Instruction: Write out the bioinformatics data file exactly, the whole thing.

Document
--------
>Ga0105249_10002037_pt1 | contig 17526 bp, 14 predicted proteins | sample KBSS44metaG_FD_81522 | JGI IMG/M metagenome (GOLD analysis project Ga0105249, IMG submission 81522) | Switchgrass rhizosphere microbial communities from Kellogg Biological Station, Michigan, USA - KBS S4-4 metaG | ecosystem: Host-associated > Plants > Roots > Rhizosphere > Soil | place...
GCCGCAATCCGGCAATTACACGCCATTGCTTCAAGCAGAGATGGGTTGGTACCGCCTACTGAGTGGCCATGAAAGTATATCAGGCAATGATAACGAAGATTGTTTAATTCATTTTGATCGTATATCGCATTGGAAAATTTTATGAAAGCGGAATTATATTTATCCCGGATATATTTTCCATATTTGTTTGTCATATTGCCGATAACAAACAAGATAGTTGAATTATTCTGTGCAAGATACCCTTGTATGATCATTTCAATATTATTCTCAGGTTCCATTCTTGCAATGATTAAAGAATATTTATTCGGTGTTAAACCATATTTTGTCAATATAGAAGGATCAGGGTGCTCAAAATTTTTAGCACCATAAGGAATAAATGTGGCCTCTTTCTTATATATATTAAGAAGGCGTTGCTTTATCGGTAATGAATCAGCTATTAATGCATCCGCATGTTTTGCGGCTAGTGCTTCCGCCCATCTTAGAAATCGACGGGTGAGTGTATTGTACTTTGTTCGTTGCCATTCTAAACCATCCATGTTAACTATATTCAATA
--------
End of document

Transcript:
>Ga0105249_10002037_pt1 | contig 17526 bp, 14 predicted proteins | sample KBSS44metaG_FD_81522 | JGI IMG/M metagenome (GOLD analysis project Ga0105249, IMG submission 81522) | Switchgrass rhizosphere microbial communities from Kellogg Biological Station, Michigan, USA - KBS S4-4 metaG | ecosystem: Host-associated > Plants > Roots > Rhizosphere > Soil | place...
GCCGCAATCCGGCAATTACACGCCATTGCTTCAAGCAGAGATGGGTTGGTACCGCCTACTGAGTGGCCATGAAAGTATATCAGGCAATGATAACGAAGATTGTTTAATTCATTTTGATCGTATATCGCATTGGAAAATTTTATGAAAGCGGAATTATATTTATCCCGGATATATTTTCCATATTTGTTTGTCATATTGCCGATAACAAACAAGATAGTTGAATTATTCTGTGCAAGATACCCTTGTATGATCATTTCAATATTATTCTCAGGTTCCATTCTTGCAATGATTAAAGAATATTTATTCGGTGTTAAACCATATTTTGTCAATATAGAAGGATCAGGGTGCTCAAAATTTTTAGCACCATAAGGAATAAATGTGGCCTCTTTCTTATATATATTAAGAAGGCGTTGCTTTATCGGTAATGAATCAGCTATTAATGCATCCGCATGTTTTGCGGCTAGTGCTTCCGCCCATCTTAGAAATCGACGGGTGAGTGTATTGTACTTTGTTCGTTGCCATTCTAAACCATCCATGTTAACTATATTCAATA